‘Have at it,boys’ Kurt Busch wins in dramatic Kobalt Tools 500
By RICK MINTER / Cox Newspapers
NASCAR’s new “Have at it, boys” approach to racing played a major role in the finish of Sunday’s Kobalt Tools 500 at Atlanta Motor Speedway. But none of the late-race wrecking seemed to slow Kurt Busch, who got his third career Sprint Cup victory at AMS and his second straight in the spring race.
Busch was cruising at the front, finally having dispatched his chief challenger, Kasey Kahne, when Carl Edwards, running 156 laps in arrears, appeared to use his front bumper to retaliate against Brad Keselowski for a Lap 41 incident between the two of them.
Keselowski’s Dodge flew upside down and into the wall, but he escaped unhurt. Edwards was parked for the remainder of the race and summoned to NASCAR’s mobile office afterward.
The wreck was eerily similar to the one between the two of them at Talladega last year, where it was Edwards who flew into the fence after contact with Keselowski, who won that race.
“It was a wild ride, uncalled for,” Keselowski said of his AMS crash. “It could’ve killed somebody in the grandstand or on the track. We will hurt someone either in a car or in the grandstand.”
NASCAR vice president Robin Pemberton told reporters Sunday night that the Edwards-Keselowski crash looked like payback on Edwards’ part. He said officials will meet at the NASCAR facility in Concord, N.C., early this week to contemplate further penalties.
“It’s always a concern when you see retaliation and there are different levels of it,” he said. “We don’t rush to judgment on Sunday nights and make penalties. That’s why we take our time and go back and talk it about it some more.”
Edwards all but said he wrecked Keselowski intentionally. He was way behind at that point, having wrecked on the start after contact with Keselowski, contact he at first indicated was not his foe’s fault.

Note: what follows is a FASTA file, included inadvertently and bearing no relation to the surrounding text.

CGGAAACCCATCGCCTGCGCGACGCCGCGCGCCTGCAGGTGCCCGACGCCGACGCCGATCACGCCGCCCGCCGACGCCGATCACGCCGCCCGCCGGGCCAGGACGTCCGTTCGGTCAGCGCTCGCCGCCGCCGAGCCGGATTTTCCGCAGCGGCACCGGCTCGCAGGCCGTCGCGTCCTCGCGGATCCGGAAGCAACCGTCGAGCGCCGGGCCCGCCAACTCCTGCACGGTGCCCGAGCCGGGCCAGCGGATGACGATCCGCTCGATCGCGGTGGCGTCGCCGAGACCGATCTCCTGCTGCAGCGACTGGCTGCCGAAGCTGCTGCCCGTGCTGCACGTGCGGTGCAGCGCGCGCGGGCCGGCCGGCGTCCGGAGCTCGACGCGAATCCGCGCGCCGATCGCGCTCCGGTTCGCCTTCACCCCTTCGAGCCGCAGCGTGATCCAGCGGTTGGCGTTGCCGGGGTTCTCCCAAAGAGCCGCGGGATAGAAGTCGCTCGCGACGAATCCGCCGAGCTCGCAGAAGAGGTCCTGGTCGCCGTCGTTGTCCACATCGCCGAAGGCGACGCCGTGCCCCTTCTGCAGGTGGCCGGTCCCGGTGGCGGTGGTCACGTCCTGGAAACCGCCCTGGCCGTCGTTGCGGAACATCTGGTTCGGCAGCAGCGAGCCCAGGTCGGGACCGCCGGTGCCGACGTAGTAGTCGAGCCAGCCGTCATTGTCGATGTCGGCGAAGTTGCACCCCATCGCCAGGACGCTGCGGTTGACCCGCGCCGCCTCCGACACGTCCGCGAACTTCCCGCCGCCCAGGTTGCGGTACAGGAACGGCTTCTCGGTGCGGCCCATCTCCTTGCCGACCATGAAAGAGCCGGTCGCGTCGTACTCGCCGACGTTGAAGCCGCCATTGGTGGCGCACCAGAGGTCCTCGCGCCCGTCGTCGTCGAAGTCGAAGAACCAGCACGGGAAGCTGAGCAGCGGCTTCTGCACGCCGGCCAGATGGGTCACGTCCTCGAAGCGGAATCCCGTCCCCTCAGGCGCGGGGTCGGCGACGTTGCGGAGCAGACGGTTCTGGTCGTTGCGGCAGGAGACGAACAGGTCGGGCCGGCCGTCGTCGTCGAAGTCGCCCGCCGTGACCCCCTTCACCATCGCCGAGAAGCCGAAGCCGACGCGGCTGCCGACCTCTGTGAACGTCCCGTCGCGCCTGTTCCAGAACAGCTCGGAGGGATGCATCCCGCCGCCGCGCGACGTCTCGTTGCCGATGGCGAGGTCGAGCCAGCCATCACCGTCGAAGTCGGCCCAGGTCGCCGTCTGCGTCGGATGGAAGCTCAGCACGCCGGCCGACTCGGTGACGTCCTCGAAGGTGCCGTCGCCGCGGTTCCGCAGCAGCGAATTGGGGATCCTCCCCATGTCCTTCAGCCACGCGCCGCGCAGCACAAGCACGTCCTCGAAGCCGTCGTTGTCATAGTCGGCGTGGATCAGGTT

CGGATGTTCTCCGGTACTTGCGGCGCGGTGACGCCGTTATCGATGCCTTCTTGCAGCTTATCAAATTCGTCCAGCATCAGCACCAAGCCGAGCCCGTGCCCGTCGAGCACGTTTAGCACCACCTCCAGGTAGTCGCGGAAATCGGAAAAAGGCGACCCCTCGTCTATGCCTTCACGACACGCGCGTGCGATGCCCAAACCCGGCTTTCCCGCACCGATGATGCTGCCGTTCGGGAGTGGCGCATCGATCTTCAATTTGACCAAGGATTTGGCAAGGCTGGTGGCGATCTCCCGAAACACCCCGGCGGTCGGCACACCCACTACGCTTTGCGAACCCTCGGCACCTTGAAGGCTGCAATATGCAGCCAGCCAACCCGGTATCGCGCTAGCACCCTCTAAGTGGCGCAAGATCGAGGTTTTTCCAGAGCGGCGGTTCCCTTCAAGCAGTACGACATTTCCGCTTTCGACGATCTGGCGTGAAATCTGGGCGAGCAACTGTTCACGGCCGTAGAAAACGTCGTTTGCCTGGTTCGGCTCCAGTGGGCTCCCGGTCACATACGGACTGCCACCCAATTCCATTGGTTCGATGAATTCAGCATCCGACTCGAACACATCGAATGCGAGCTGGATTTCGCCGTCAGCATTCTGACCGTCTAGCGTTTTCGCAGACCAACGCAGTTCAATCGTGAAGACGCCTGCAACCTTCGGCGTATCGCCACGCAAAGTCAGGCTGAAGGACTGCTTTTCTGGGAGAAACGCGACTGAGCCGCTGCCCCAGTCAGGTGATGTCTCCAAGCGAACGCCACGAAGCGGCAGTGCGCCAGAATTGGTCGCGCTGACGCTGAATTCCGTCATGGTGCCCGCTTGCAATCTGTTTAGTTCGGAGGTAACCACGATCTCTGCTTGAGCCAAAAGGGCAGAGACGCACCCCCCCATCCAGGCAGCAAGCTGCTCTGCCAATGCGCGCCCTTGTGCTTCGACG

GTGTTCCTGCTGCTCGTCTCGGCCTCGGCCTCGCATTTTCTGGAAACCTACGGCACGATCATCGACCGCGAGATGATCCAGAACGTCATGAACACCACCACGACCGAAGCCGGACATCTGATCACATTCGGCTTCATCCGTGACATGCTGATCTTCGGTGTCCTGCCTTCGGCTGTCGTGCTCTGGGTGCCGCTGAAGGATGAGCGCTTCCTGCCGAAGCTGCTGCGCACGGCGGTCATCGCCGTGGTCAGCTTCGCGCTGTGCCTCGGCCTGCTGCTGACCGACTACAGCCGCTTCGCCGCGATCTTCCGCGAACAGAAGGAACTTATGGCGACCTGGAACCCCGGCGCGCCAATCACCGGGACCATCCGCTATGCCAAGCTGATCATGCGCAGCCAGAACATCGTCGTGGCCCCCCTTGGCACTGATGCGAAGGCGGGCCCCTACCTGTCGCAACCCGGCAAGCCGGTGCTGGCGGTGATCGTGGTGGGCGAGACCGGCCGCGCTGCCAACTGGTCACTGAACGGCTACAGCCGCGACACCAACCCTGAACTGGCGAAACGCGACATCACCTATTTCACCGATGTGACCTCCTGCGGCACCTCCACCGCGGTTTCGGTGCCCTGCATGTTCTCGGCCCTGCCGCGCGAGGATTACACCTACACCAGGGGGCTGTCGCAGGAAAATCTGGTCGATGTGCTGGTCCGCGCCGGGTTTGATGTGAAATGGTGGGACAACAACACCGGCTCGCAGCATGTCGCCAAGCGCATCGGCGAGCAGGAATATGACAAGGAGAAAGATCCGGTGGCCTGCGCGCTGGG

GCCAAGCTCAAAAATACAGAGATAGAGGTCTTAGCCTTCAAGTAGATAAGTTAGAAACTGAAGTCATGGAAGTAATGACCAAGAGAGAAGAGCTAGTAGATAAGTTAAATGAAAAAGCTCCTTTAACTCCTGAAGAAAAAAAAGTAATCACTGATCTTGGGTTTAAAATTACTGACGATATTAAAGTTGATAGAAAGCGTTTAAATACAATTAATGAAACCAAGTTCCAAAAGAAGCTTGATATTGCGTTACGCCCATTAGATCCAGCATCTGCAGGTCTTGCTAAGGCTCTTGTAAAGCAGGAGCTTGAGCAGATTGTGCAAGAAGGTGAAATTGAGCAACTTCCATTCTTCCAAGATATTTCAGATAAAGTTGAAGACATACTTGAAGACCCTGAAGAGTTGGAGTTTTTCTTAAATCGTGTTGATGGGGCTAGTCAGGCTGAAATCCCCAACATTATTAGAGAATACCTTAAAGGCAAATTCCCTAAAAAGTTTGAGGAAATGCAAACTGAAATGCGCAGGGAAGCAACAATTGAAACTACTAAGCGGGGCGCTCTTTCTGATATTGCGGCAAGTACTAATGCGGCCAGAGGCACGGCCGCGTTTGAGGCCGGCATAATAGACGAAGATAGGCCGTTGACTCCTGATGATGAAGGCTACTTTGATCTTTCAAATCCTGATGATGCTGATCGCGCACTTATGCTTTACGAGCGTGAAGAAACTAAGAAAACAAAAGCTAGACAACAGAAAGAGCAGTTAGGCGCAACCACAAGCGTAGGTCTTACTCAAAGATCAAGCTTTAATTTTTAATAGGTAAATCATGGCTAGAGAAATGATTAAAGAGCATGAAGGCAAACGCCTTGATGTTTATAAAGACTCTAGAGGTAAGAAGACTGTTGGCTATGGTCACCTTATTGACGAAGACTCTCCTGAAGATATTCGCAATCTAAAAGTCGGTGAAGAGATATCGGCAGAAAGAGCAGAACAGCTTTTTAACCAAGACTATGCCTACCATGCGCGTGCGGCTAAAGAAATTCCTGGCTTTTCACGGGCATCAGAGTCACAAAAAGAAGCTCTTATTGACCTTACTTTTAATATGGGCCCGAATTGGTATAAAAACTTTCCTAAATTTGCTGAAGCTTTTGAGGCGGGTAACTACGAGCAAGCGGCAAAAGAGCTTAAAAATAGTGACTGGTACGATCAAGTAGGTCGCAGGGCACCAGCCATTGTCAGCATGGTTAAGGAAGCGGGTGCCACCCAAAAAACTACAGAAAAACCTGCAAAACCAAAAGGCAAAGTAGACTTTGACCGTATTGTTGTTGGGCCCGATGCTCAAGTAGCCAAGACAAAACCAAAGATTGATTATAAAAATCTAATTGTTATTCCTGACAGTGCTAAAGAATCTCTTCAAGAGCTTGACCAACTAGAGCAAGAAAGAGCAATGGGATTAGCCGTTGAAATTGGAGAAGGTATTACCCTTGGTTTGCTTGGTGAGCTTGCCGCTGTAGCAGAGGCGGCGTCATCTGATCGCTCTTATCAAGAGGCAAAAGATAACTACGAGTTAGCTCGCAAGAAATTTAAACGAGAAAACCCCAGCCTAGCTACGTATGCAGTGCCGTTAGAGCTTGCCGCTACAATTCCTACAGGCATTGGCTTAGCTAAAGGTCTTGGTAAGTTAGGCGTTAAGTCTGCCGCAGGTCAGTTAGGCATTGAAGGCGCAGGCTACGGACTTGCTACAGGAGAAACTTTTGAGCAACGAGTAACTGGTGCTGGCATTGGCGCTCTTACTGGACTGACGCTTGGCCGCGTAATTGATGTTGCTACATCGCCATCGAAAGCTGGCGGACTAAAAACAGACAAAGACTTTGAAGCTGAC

Afterward, he wasn’t so gracious.
“Brad knows the deal between him and I,” he said. “The car went airborne, which wasn’t what I expected. I wish it wouldn’t have gone like it did.”
The wreck bunched the field, sent the race into overtime and allowed the top running drivers to hit pit road for fresh rubber. Clint Bowyer, Paul Menard and Jamie McMurray took just right-side tires and lined up in the first three spots, with Busch fourth, leading a string of drivers who took four. When the green flag dropped, Busch bolted in between Bowyer and Menard and sprinted away.
Busch said he knew Menard would be protecting the bottom and Bowyer would be looking out for his territory on the outside.
“We were on offense and shot through there like a slingshot,” Busch said.
Matt Kenseth finished second, followed by Juan Pablo Montoya and Kahne.
A wreck that same lap set up a second try at a green-white-checkered finish – a new wrinkle in the rules this year allows up to three tries – and Busch prevailed over the final two laps to get the victory in a race that wound up being 525 miles long. It was the third straight win at AMS for Dodge, and the 22nd of Busch’s career. He pushed his streak of winning at least one race a year nine consecutive seasons, and he also got his first victory with his new crew chief Steve Addington. The crew boss worked with the other Busch brother, Kyle, before being released late last season. Kurt Busch gave Addington much of the credit for his team’s latest success, and Addington seemed to appreciate the unwavering support of his new driver.
“It’s a good feeling to know your driver wants you to go to work for him,” said Addington, who got his first Cup win at AMS with the other Busch in the spring of 2008.